Wet holds or 'it started to rain' are often used more as excuses than actual reasons, but we do live in the UK where rain is usually never far around the corner. I don't have a lot of useful tips for this one, but the one tip I do have is really good, and it's one that can be applied to all these reasons: try your absolute best. If you really want to do a route, then don't let conditions affect you before they have to. More often than not, you can still hold the holds, your feet wont slip, or if rain is on the horizon, you'll probably be at the top before it soaks through your kagool. This may be deluded positive thinking, but... positive thinking can go the longest of ways.

3: My belayer short roped me.

My main response to this is to get a new one (belayer, not rope). However, there are some belayers that bring other benefits to the table, if this is the case; it's down to you to teach your belayer how to belay better.

4: I was pumped because it took ages for me to read the moves/route.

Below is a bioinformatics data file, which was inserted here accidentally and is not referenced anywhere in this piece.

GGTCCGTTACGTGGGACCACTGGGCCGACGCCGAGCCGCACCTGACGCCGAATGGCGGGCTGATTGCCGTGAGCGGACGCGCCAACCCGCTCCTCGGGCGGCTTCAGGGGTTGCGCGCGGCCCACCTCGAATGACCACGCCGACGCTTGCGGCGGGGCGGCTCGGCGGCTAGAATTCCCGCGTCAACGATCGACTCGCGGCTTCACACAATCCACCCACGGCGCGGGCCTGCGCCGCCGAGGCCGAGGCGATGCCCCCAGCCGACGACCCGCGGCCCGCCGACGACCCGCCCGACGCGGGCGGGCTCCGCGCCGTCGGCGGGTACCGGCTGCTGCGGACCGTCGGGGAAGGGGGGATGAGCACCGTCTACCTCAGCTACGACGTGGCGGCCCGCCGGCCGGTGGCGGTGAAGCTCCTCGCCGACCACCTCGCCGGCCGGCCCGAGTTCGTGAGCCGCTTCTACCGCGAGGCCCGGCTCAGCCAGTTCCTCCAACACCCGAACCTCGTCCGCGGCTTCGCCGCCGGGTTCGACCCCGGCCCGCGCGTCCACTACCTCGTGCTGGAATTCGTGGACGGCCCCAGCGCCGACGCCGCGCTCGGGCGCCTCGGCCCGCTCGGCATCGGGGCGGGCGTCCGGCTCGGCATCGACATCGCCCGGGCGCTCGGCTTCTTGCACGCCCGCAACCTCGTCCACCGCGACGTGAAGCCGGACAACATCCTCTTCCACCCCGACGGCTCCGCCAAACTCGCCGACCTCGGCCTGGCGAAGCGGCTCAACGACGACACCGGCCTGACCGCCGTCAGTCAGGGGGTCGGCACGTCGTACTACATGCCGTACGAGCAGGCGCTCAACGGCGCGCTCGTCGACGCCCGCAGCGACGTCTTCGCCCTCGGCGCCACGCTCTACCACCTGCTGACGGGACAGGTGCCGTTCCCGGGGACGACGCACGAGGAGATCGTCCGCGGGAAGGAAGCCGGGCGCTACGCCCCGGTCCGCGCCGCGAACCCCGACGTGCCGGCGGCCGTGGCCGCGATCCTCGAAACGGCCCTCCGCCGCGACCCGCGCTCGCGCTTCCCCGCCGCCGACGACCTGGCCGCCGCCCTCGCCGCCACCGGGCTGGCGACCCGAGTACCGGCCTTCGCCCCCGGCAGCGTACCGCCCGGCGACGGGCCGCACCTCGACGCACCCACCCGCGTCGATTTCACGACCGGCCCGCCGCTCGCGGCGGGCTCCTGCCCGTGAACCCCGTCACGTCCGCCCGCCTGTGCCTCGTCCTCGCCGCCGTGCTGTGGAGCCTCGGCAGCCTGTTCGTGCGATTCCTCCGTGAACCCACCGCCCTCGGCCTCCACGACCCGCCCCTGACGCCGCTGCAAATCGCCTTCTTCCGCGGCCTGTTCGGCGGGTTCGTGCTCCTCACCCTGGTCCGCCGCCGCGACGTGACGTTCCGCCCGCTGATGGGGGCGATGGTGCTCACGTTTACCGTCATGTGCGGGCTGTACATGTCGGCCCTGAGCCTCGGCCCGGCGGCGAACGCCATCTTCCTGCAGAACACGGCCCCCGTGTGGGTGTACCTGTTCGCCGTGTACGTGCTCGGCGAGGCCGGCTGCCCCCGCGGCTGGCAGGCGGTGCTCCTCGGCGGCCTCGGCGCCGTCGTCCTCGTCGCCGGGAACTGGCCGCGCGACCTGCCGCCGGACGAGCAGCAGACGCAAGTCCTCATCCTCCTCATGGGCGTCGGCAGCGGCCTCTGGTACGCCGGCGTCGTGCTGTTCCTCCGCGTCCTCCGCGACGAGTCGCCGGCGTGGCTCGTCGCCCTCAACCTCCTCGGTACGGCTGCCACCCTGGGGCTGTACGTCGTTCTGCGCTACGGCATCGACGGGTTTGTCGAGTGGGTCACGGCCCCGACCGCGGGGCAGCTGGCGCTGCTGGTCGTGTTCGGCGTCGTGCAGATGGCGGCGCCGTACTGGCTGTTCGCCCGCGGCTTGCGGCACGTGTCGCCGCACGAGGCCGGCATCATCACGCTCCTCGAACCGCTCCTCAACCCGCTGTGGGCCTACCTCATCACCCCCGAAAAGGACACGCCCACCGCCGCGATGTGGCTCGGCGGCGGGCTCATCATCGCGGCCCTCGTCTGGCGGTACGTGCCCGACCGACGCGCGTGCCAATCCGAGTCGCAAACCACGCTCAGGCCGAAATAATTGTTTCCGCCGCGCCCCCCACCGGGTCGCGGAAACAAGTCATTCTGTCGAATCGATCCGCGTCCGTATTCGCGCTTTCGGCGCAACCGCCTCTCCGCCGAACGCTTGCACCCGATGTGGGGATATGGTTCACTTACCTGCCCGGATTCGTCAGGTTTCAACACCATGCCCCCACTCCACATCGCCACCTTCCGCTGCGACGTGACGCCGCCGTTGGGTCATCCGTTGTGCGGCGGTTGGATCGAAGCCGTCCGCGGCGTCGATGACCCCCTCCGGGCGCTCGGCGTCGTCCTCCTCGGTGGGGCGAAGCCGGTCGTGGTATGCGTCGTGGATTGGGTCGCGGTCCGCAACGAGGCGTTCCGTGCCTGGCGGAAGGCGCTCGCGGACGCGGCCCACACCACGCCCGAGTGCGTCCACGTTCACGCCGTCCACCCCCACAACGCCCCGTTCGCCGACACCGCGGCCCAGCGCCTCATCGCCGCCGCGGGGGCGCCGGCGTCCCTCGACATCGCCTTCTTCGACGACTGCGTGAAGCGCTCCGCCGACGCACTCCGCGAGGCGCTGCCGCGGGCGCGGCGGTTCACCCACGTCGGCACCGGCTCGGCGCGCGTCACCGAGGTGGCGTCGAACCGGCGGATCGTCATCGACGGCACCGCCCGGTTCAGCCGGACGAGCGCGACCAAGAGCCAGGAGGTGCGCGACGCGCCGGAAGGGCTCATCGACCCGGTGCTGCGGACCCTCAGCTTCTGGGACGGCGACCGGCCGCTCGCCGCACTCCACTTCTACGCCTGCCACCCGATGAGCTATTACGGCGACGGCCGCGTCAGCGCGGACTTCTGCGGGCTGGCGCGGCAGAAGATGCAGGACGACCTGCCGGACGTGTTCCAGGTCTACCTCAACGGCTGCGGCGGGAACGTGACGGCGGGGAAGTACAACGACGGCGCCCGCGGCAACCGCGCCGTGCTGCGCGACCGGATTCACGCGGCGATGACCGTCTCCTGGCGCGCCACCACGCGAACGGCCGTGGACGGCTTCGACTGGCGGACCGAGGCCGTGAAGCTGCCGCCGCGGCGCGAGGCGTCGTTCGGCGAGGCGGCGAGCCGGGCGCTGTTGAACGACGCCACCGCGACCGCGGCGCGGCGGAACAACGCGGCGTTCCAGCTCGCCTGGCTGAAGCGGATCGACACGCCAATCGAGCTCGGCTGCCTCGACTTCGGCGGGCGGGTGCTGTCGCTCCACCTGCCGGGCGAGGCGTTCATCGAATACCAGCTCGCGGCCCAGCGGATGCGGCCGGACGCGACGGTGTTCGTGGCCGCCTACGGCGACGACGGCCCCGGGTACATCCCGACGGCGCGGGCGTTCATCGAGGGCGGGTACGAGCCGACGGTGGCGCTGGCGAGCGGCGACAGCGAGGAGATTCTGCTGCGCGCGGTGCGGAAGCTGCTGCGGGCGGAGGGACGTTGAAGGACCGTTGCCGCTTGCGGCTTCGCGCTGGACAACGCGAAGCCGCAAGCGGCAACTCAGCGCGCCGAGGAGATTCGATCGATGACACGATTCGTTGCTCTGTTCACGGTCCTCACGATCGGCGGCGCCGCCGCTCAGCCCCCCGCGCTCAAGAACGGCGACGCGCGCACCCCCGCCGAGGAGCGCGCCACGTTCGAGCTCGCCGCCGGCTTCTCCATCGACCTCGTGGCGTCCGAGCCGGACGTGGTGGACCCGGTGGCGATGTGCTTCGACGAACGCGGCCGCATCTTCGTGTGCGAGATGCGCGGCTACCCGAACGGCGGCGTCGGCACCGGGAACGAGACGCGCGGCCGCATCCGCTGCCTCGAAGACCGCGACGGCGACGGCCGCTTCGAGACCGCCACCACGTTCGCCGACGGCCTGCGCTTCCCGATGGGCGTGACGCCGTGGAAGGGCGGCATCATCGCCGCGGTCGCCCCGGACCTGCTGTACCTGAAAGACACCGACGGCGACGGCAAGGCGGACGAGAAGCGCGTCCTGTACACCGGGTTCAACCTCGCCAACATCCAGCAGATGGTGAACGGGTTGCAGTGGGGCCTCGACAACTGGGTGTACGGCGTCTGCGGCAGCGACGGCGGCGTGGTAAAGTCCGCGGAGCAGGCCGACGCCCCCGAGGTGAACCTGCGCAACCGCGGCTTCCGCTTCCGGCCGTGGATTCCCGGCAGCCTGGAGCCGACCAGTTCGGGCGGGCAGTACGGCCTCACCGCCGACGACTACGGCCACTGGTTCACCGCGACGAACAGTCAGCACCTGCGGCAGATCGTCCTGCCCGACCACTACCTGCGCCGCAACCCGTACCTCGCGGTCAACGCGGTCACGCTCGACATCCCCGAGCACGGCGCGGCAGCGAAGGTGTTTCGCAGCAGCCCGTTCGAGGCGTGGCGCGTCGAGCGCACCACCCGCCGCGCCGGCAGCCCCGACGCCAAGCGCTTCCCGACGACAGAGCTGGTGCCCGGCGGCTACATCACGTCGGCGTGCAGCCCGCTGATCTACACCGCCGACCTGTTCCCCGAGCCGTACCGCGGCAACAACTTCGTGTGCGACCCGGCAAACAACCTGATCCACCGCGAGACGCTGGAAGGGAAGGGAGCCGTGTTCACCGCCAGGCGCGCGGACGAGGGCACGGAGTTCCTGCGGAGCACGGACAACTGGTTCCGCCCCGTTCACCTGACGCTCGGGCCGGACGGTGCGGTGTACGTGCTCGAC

Now we're getting into real climbing reasons. Being able to read moves and spot gear is one of the most defining features of a good onsight trad climber. The best thing to improve your ability to read both moves and gear placements is to climb more, and on varying rock types to maximise your experience of different moves and gear placements. Onsight sport climbing can also push your trad level since you might be willing to climb harder pitches and therefore be forced to read more complex moves. However, you can follow the bolts and usually chalk whilst sport climbing, so more specific tips would be: have 'soft eyes' as Neil Gresham puts it, in other words avoid tunnel vision. Look wide at all the holds and gear that you can see, plan ahead and don't concentrate solely on what's right in front of you. If, after a concerted effort to improve these two things you still fail on routes because of poor route reading, you may actually have to do the dreaded deed and get fitter. If you have beans to spare you can read the route wrong but correct yourself without swimming in lactic acid.